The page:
A new analysis has retrospectively examined close to 40,000 academic papers published in English worldwide by United Arab Emirates researchers between 1998 and 2017 to chart the rapid rise of research produced in that country over the past two decades. The quality of research has risen too, according to some metrics, but at a considerably slower rate.
“The U.A.E. as a whole, but especially Dubai and Abu Dhabi, are determined to move from a net consumer of technologies to a creator or innovator of technology,” says Senthil Nathan, a former deputy vice chancellor of the Higher Colleges of Technology in Abu Dhabi and the managing director of Edu Alliance, a higher education consultancy firm based in the United Arab Emirates. “The desire to move away from a hydrocarbon economy to a knowledge economy is also a motivation behind this growth.”
Outperforming Its Neighbors
The United Arab Emirates is not alone in wanting to diversify its economy through research. Other Arab League countries, particularly those in the Gulf, have a similar goal. (See a related article, “The Difficulties of Spinning Research Ideas Into Gold.”)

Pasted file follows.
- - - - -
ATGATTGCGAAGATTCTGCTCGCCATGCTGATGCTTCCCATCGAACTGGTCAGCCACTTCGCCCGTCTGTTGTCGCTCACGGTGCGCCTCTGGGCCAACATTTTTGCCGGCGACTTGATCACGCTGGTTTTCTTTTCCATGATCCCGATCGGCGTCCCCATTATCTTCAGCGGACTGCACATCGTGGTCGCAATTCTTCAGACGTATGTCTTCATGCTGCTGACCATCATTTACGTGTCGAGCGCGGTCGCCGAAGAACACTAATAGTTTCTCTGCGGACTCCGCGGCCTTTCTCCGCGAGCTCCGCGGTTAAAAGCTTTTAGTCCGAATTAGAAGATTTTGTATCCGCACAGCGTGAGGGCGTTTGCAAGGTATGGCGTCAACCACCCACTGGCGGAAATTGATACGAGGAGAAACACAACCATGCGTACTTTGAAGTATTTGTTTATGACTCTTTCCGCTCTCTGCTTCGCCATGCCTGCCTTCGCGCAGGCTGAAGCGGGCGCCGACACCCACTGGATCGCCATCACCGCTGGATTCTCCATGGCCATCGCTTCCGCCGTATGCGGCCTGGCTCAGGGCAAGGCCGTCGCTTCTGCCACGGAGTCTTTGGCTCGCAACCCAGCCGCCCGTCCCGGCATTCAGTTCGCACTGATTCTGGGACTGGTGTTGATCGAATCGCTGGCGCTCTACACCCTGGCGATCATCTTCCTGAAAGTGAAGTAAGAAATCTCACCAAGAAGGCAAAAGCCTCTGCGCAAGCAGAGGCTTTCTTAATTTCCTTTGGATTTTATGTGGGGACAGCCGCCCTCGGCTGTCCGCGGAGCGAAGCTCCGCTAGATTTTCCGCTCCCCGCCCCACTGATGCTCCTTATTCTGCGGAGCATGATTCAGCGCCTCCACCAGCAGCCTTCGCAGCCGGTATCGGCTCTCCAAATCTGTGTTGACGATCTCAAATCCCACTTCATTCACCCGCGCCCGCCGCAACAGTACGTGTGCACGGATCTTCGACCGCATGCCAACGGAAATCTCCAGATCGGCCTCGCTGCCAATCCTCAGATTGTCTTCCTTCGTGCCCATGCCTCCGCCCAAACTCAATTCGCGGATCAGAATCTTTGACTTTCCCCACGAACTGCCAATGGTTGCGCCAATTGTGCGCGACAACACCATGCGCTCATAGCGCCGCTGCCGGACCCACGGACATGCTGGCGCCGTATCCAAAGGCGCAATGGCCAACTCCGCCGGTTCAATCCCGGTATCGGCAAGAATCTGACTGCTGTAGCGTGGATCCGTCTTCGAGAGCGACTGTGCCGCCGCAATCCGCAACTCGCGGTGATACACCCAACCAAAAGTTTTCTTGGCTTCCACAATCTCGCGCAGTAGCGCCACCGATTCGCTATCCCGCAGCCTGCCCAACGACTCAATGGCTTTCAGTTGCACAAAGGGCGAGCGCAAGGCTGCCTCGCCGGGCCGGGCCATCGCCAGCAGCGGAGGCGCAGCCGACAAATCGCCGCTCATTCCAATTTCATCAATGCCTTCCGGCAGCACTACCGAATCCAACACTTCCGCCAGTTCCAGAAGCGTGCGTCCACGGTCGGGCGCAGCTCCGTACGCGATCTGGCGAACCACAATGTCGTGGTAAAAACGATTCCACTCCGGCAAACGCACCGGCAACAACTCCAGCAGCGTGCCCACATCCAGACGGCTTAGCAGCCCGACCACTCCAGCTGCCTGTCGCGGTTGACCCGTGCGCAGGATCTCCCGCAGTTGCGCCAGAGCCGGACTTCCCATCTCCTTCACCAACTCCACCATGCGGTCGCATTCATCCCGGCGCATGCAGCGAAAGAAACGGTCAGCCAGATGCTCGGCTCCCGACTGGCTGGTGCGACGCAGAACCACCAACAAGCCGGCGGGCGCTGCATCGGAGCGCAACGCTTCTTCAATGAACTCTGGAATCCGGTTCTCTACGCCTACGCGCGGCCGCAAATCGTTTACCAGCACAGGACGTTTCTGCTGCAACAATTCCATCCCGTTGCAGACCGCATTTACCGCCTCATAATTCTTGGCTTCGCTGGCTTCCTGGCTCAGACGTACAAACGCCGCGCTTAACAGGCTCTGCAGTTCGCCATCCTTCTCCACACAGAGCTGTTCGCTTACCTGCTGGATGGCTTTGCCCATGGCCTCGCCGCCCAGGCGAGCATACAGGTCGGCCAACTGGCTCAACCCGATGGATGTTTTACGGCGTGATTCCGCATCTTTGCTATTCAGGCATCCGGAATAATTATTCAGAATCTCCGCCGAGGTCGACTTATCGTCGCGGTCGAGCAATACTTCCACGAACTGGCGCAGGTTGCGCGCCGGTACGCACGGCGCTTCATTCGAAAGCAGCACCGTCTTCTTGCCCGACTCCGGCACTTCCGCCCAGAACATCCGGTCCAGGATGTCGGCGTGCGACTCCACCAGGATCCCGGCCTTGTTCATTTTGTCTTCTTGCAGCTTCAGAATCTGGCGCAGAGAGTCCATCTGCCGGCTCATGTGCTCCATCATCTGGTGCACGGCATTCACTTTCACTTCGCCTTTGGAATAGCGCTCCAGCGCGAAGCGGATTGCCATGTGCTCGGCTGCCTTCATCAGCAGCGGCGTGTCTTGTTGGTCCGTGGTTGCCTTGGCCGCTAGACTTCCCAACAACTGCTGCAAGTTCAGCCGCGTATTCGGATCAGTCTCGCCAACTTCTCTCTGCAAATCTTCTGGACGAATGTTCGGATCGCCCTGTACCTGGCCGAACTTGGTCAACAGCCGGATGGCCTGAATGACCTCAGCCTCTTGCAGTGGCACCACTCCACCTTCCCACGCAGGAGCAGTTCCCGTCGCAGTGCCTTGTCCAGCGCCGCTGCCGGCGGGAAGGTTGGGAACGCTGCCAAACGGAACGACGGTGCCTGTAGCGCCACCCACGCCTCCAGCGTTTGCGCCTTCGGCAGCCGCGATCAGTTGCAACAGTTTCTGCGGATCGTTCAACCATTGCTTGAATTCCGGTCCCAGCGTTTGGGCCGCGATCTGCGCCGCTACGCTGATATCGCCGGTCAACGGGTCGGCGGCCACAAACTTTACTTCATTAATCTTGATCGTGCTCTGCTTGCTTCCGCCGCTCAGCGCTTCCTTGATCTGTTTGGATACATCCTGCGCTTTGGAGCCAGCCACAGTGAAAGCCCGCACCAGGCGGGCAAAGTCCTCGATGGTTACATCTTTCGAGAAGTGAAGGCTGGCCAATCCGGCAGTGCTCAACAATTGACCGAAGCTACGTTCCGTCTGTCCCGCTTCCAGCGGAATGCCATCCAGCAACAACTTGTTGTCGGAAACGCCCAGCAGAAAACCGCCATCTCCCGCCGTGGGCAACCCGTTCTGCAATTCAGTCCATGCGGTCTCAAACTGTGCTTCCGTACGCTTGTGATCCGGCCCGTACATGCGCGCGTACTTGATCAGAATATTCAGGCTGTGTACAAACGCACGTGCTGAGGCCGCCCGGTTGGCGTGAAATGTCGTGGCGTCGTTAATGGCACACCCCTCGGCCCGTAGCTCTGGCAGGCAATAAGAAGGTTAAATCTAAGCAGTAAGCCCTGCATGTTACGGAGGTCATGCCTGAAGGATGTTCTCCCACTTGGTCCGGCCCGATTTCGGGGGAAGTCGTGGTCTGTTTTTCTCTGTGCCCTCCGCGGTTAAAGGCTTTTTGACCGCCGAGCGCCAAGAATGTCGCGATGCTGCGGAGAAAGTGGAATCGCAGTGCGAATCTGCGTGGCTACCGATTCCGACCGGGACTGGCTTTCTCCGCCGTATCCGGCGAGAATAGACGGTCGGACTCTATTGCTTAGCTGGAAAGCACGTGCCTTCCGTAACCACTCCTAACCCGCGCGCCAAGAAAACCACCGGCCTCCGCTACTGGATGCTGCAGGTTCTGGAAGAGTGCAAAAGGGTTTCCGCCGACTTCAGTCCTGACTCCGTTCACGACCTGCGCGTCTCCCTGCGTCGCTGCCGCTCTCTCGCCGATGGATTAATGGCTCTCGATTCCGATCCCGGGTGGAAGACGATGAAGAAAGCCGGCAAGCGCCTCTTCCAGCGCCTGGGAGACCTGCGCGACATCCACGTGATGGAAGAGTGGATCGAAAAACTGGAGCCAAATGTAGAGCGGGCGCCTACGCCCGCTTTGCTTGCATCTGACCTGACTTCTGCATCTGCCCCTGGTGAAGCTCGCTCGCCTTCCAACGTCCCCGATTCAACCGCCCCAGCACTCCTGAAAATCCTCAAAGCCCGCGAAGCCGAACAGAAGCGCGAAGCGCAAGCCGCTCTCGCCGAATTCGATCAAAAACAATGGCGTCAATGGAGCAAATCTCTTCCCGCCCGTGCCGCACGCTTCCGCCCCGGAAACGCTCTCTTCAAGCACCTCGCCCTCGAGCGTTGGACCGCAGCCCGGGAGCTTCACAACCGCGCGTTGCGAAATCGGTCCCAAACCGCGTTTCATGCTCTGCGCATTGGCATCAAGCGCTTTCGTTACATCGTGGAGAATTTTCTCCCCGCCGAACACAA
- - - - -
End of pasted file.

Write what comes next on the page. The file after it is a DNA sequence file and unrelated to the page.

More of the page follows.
But according to the recent analysis, published in the journal Heliyon, the Emirates are slightly ahead of the pack with an average year-on-year growth of 15 percent. Gulf Cooperation Council countries, meanwhile, saw their research output grow by 12 percent each year and Arab League countries as a whole averaged an annual growth rate of 11 percent.
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The research output was measured by the total number of papers published in peer-reviewed journals across all disciplines, including the humanities and social sciences.